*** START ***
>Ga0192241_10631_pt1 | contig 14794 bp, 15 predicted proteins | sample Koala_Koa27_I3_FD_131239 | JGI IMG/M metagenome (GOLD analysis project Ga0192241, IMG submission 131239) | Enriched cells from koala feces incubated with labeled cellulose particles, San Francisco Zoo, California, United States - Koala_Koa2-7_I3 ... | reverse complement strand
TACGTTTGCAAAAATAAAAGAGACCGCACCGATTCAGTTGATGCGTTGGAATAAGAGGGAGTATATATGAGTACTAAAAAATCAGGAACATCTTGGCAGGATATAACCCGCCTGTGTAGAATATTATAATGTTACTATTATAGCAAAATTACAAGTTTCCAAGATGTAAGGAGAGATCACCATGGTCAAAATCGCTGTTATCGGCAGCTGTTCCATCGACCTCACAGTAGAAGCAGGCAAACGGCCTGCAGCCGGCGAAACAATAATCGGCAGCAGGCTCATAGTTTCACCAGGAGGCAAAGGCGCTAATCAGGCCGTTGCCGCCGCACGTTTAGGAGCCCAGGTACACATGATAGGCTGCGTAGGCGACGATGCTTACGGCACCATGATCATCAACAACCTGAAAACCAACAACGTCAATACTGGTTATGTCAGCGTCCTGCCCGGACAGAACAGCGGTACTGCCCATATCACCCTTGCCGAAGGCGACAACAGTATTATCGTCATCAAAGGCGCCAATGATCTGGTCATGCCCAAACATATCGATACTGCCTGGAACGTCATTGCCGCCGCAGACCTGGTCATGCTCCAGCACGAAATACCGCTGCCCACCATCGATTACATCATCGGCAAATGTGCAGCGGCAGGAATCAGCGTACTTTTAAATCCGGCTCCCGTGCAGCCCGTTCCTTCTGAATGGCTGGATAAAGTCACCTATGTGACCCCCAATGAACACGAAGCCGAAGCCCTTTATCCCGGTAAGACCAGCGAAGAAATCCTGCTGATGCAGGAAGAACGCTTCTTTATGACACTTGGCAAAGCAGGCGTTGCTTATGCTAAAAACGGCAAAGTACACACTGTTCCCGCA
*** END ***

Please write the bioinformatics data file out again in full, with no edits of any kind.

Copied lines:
>Ga0192241_10631_pt1 | contig 14794 bp, 15 predicted proteins | sample Koala_Koa27_I3_FD_131239 | JGI IMG/M metagenome (GOLD analysis project Ga0192241, IMG submission 131239) | Enriched cells from koala feces incubated with labeled cellulose particles, San Francisco Zoo, California, United States - Koala_Koa2-7_I3 ... | reverse complement strand
TACGTTTGCAAAAATAAAAGAGACCGCACCGATTCAGTTGATGCGTTGGAATAAGAGGGAGTATATATGAGTACTAAAAAATCAGGAACATCTTGGCAGGATATAACCCGCCTGTGTAGAATATTATAATGTTACTATTATAGCAAAATTACAAGTTTCCAAGATGTAAGGAGAGATCACCATGGTCAAAATCGCTGTTATCGGCAGCTGTTCCATCGACCTCACAGTAGAAGCAGGCAAACGGCCTGCAGCCGGCGAAACAATAATCGGCAGCAGGCTCATAGTTTCACCAGGAGGCAAAGGCGCTAATCAGGCCGTTGCCGCCGCACGTTTAGGAGCCCAGGTACACATGATAGGCTGCGTAGGCGACGATGCTTACGGCACCATGATCATCAACAACCTGAAAACCAACAACGTCAATACTGGTTATGTCAGCGTCCTGCCCGGACAGAACAGCGGTACTGCCCATATCACCCTTGCCGAAGGCGACAACAGTATTATCGTCATCAAAGGCGCCAATGATCTGGTCATGCCCAAACATATCGATACTGCCTGGAACGTCATTGCCGCCGCAGACCTGGTCATGCTCCAGCACGAAATACCGCTGCCCACCATCGATTACATCATCGGCAAATGTGCAGCGGCAGGAATCAGCGTACTTTTAAATCCGGCTCCCGTGCAGCCCGTTCCTTCTGAATGGCTGGATAAAGTCACCTATGTGACCCCCAATGAACACGAAGCCGAAGCCCTTTATCCCGGTAAGACCAGCGAAGAAATCCTGCTGATGCAGGAAGAACGCTTCTTTATGACACTTGGCAAAGCAGGCGTTGCTTATGCTAAAAACGGCAAAGTACACACTGTTCCCGCA